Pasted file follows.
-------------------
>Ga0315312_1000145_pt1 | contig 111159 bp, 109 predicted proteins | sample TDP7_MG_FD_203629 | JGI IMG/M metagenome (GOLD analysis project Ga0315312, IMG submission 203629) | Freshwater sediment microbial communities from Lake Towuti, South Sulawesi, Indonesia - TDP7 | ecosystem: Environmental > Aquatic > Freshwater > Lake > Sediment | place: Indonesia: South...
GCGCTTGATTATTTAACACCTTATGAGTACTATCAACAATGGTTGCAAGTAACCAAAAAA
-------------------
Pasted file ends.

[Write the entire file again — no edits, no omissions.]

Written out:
>Ga0315312_1000145_pt1 | contig 111159 bp, 109 predicted proteins | sample TDP7_MG_FD_203629 | JGI IMG/M metagenome (GOLD analysis project Ga0315312, IMG submission 203629) | Freshwater sediment microbial communities from Lake Towuti, South Sulawesi, Indonesia - TDP7 | ecosystem: Environmental > Aquatic > Freshwater > Lake > Sediment | place: Indonesia: South...
GCGCTTGATTATTTAACACCTTATGAGTACTATCAACAATGGTTGCAAGTAACCAAAAAA